My students spent the entire class today learning vocabulary words from the novel, Things Fall Apart, that they begin reading on Monday. The lesson went great for a Friday afternoon.
First, groups of four students created 4-square vocab quilt squares for their assigned 2 or 3 words. Here's the 4-square vocab format:They then used their group's two or three assigned words to create a skit incorporating the words. Groups performed the skits for the class, and we used the applause meter to determine the winner.
To keep the vocabulary celebration going, students participated in "Give one, get one" where they circulated around the room with their vocab square, stopping when the music stopped to pair up and "give one" vocab word (explaining their word), and then they would"get one" vocab word before the music started and they moved around searching for new words to learn.
For homework over the weekend, I assigned creating a Thinking Map that further illustrates their word from 4-square. Students can create any Thinking Map that they want that illustrates or expands on their assigned vocab word. For example, they could make an analogy on a bridge map, define the word with a circle map, describe the word with adjectives in a bubble map, analyze the causes and effects of the word in a multi-flow map. Click on the double bubble map to the left to take the map to full screen to see a comparison of Kola (the vocab word) with coffee that the students and I created quickly as a model in class today.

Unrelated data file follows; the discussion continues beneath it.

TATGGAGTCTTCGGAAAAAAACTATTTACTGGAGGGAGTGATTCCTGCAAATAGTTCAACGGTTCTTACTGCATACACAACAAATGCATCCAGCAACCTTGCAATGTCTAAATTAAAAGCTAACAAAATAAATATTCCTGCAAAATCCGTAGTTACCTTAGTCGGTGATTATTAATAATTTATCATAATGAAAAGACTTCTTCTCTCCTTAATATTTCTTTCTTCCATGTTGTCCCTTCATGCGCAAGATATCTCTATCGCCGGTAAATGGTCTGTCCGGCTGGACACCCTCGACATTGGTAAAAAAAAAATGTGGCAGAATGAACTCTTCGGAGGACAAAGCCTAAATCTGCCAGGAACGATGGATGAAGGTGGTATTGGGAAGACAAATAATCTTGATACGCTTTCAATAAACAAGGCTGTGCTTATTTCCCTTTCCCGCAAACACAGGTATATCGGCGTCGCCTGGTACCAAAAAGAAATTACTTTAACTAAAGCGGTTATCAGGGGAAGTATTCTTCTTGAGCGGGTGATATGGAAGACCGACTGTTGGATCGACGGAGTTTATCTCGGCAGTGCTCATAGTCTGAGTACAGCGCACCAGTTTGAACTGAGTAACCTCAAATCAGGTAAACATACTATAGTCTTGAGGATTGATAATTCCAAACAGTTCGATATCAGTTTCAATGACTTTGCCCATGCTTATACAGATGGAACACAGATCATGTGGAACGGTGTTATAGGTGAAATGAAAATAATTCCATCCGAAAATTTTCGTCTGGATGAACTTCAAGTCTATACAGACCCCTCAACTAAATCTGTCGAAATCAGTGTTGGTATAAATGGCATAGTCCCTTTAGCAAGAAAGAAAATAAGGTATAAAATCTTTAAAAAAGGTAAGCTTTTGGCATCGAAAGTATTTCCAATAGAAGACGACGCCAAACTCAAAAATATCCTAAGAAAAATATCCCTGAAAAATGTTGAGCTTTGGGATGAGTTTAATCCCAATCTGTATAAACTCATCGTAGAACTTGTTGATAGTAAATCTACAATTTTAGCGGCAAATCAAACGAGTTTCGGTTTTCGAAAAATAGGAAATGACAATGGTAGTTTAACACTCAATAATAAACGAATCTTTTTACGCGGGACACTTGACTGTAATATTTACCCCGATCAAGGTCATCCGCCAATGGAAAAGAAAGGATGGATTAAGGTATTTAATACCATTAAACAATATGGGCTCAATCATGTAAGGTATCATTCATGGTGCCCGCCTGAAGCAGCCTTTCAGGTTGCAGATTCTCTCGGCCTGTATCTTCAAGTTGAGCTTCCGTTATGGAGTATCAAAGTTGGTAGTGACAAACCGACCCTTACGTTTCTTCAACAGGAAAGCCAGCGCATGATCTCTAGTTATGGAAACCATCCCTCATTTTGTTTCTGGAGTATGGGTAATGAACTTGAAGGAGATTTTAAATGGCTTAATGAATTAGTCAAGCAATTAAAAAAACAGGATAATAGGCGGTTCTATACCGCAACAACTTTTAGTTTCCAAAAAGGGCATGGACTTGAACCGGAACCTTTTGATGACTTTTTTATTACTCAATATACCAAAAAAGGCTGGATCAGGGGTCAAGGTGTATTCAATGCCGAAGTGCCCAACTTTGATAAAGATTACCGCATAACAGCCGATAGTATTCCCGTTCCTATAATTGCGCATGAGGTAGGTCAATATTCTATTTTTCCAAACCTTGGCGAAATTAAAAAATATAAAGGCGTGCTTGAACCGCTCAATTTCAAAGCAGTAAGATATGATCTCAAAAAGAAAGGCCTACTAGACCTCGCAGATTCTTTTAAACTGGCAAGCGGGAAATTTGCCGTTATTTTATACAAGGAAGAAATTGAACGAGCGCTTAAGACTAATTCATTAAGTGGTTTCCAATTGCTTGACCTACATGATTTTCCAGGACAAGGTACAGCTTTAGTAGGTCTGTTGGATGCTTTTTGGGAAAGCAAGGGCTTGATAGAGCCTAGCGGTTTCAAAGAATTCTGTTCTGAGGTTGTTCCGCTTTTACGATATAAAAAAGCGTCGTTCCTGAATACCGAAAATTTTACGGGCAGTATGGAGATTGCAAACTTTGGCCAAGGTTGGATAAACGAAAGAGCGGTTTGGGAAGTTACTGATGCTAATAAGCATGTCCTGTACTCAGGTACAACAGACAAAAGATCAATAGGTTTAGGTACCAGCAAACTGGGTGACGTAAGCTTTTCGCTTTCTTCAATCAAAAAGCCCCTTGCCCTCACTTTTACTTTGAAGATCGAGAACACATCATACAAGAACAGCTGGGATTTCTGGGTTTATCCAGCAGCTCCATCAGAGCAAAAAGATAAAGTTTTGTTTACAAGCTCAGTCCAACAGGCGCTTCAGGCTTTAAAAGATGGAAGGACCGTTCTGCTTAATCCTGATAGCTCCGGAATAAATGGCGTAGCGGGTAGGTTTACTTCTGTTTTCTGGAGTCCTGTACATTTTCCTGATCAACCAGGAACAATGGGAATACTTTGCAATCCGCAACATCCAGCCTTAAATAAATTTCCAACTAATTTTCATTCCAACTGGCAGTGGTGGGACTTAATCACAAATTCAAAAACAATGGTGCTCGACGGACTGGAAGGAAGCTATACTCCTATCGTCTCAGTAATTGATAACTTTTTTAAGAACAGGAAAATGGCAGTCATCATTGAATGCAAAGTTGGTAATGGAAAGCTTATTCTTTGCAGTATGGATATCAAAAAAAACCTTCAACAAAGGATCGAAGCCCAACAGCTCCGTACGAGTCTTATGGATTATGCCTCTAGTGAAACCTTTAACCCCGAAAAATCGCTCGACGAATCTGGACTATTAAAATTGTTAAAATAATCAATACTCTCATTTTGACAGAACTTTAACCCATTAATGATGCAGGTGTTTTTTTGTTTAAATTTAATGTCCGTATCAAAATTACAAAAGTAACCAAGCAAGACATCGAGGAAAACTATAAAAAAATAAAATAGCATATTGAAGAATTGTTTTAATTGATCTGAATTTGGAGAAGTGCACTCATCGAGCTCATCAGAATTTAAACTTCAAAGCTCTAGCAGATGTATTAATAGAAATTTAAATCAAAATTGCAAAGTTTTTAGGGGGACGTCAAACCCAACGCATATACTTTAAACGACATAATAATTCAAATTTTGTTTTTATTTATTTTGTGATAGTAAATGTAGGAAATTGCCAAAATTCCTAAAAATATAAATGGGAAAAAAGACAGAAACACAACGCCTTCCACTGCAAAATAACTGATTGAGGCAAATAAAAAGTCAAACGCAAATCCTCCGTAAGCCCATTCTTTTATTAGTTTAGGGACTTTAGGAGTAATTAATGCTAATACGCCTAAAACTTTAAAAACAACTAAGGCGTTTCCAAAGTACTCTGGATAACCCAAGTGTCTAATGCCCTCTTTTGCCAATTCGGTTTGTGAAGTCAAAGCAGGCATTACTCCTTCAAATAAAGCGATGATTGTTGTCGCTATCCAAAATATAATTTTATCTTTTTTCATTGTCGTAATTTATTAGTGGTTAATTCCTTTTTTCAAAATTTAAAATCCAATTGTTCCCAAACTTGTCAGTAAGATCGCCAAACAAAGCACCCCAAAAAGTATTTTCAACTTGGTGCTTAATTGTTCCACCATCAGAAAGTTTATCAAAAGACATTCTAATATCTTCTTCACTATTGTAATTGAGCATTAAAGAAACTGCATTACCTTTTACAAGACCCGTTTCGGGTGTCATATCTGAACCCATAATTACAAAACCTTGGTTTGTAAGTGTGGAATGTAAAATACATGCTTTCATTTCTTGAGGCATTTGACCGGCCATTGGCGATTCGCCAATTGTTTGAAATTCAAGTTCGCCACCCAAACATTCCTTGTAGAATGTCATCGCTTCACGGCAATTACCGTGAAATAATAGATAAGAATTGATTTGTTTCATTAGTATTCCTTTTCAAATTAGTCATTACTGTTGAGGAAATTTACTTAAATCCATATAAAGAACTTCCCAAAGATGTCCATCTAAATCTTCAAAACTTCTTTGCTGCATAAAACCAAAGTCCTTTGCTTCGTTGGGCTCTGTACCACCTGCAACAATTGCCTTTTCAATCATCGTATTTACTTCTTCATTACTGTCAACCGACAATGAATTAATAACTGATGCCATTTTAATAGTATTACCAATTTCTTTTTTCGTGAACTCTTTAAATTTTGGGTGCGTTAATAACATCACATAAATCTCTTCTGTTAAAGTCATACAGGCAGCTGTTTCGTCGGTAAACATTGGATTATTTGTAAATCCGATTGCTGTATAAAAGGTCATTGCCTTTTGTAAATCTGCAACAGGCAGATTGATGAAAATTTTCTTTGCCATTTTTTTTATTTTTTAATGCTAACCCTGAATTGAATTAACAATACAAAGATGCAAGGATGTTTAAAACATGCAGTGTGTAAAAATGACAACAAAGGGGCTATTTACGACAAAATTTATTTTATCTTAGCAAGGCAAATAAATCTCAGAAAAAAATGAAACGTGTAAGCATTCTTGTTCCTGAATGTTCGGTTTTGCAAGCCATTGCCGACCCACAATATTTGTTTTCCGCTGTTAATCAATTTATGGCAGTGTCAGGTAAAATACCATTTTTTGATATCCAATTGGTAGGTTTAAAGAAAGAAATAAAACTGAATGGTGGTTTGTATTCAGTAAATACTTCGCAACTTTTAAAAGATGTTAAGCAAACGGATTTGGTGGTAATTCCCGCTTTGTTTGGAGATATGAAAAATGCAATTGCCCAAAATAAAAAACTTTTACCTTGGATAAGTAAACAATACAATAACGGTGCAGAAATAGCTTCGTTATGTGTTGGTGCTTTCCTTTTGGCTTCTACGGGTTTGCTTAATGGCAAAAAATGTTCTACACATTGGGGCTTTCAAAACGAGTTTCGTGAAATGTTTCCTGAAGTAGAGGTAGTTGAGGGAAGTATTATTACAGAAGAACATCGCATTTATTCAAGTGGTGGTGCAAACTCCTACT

A follow-up vocab strategy that my students can’t wait to do is to compete in an "I have, who has" vocab contest with the other English 10 classes for the fastest time. I even heard some students state that they were planning on studying words already this weekend.
To use the "I have, who has" strategy, a teacher simply needs to create a circular recitation of vocab words and definitions. One student says, "I have (insert vocab word). Who has (insert definition of another vocab word)?" The student who has the sheet with the vocab word that fits the previous definition responds, "I have----who has?" And so on.